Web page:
In fairness, here's the link to the OCSD website page to File a Commendation for a Sheriff's Deputy. I would be happy to file one for any OC Sheriff's Deputy that can let me know what the current protocol is for discharging your County-issued firearm on duty: http://egov.ocgov.com/ocgov/Sheriff-Coroner%20-%20Sandra%20Hutchens/Commands%20and%20Divisions/Professional%20Services%20Command/Professional%20Standards/How%20to%20File%20a%20Commendation%20for%20an%20Employee I can't believe the round-around I'm getting on trying to research something as basic as when a Cop is allowed to shoot someone. Like it's supposed to be a secret, or is it unclear when you can start blowing citizens away on the street?? I would hope it's perfectly clear to all who carry a gun for our protection on how and when they can use it. I should be able to ask any officer driving around with gun the same question, and should get the same uniform and prompt answer from every cop on duty. The fact they can't easily respond with these rules for public review is even more disturbing from a public safety perspective. It's not just the cops who should know exactly when they can shoot people. Every citizen should know the rules, too, so they're not unpleasantly surprised at an officer's lack of restraint, like Sgt. Loggins was.
Terry Robinson February 25, 2012 at 10:50 PM
Thank you for the info Chris...I will take a look. Don't think I will be able to find out any more than you did. Obviously shooting is excessive but so many out here have expressed lots of opinions on what they consider to be excessive...even that being commanded to follow police orders is excessive....hence my desire for a definition. Do the guidelines actually change...become dated or out dated? I guess they could depending on location, increase in crime rate etc....but one thing for sure, Since I was a child many moons ago, I was taught to respect police and to obey and I do so willingly and it doesn't make me angry to do so. Somehow I understood that not doing so would be a very bad idea. Call it Vulcan logic.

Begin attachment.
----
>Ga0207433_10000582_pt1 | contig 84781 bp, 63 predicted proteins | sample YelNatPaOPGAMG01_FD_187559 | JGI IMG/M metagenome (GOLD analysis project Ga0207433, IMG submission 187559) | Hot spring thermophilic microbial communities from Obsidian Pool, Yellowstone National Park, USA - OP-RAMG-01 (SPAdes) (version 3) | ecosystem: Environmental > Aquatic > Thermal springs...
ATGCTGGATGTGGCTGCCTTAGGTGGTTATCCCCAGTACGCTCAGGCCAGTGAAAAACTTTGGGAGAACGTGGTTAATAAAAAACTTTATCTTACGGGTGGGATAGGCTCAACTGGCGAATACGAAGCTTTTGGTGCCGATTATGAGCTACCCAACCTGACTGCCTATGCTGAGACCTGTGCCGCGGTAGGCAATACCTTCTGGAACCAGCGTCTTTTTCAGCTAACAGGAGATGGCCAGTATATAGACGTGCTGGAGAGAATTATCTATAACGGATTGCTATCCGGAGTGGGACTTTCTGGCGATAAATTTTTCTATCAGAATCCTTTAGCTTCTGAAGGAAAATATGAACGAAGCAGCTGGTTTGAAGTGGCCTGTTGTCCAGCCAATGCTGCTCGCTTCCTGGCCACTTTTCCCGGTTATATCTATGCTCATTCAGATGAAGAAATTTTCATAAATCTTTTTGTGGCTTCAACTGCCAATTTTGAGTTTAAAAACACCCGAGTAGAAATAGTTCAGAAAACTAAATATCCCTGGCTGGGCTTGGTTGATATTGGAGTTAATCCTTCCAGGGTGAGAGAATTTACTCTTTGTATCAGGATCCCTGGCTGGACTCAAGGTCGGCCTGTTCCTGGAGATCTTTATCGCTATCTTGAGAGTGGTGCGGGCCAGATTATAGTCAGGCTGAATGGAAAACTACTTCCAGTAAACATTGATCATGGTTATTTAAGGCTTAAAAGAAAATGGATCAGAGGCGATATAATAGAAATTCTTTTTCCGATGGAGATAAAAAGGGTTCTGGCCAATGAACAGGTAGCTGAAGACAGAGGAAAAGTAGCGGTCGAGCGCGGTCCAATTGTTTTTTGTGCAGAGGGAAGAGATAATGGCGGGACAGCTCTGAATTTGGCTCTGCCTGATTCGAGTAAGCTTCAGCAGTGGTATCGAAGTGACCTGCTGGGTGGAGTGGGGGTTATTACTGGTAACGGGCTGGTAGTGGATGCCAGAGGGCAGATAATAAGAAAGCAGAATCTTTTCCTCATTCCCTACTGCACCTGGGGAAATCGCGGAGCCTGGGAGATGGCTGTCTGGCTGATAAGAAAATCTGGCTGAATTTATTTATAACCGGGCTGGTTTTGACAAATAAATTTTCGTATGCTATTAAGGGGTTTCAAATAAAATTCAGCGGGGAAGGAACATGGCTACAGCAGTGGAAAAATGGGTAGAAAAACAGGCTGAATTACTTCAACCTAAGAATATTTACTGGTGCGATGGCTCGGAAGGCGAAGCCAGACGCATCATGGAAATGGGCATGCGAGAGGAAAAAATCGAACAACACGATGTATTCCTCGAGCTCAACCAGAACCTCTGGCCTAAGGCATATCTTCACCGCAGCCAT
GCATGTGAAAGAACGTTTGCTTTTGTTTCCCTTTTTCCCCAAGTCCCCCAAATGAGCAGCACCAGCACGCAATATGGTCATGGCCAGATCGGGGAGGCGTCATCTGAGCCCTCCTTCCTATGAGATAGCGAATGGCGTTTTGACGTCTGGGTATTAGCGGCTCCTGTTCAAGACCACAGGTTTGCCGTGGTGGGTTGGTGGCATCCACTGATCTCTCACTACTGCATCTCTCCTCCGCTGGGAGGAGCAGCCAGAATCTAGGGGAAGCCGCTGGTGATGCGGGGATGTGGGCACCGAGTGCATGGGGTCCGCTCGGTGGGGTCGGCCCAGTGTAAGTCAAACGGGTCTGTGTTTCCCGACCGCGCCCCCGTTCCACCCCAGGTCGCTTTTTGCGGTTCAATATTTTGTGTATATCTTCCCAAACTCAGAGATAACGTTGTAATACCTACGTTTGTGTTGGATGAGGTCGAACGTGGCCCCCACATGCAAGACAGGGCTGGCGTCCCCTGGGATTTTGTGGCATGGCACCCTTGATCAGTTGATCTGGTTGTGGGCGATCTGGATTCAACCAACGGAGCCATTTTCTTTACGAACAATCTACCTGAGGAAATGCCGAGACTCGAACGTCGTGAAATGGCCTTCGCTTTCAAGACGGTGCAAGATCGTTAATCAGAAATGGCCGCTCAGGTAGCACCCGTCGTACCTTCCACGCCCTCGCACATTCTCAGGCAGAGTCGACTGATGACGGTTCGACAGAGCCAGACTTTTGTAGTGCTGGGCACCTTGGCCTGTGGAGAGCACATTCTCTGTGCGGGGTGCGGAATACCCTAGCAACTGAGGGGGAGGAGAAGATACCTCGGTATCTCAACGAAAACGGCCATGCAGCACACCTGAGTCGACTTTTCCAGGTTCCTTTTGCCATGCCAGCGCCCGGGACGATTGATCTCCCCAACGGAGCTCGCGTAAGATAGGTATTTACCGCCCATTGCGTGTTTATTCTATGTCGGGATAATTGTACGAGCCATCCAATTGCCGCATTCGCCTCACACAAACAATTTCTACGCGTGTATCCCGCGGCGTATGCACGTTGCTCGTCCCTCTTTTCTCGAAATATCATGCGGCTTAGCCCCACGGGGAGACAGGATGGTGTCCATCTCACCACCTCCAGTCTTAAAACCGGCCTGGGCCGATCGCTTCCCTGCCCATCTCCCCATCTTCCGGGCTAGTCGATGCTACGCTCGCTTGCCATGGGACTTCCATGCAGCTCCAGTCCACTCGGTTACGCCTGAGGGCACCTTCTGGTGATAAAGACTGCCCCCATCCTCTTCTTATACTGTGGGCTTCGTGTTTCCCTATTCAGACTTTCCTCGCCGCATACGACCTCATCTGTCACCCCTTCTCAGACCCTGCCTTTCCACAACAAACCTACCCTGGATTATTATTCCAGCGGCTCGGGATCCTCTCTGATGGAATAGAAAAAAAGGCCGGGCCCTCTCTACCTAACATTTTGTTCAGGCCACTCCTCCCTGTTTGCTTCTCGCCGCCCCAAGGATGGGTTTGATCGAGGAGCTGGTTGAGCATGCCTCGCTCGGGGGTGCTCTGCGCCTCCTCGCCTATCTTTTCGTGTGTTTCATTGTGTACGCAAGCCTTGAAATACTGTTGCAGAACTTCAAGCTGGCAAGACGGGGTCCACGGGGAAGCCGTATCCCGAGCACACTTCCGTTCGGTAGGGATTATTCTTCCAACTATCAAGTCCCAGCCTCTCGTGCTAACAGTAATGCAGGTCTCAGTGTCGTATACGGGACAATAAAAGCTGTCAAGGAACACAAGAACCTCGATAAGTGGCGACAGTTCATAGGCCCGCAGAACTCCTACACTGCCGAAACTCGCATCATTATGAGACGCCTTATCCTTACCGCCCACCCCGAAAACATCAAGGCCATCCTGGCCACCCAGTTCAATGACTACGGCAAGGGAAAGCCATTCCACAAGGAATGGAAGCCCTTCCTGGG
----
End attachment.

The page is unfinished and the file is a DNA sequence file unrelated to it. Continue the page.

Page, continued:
Connie Miller February 26, 2012 at 04:26 AM
For your consideration: Point 1: The OCSD claim that Manny was 'irrational,' Let's see. He had collided with a gate that had always been open. He got out of the car to inspect the damage to gate and vehicle, they walked to the track to see if anyone was in fact using it. Even for a quiet-natured man, he was likely upset. To my mind that does not equate to irrational. Just my take ... Point 2. The girls in the car were screaming, perhaps for their Dad because they saw policemen with guns surrounding the car. Remember, a 14 year old has enough judgment to baby sit.
Connie Miller February 26, 2012 at 05:20 AM
If only two girls were not traumatized for life, with their father's blood, brains and bone splattered all over them. If only they were not deprived of their loving father forever. If only they would not wake up screaming from the nightmares. If only a toddler could remember her father. If only a baby were not born without a father. If only a wife were not deprived of the support of a loving husband.
Terry Robinson February 26, 2012 at 04:09 PM
There is no doubt that there will be a lot of suffering by all involved, their families and friends. Most likely, they will carry this with them for as long as they live.
Connie Miller February 26, 2012 at 06:39 PM
Terry, I wonder if the Trooper ran the license plate on the SUV and identified Manny as a Marine NCO. If not, why not. It might have made all the difference.
Jenn B February 26, 2012 at 07:07 PM
has there been any information about what the daughters witnessed?
enea ostrich February 26, 2012 at 08:07 PM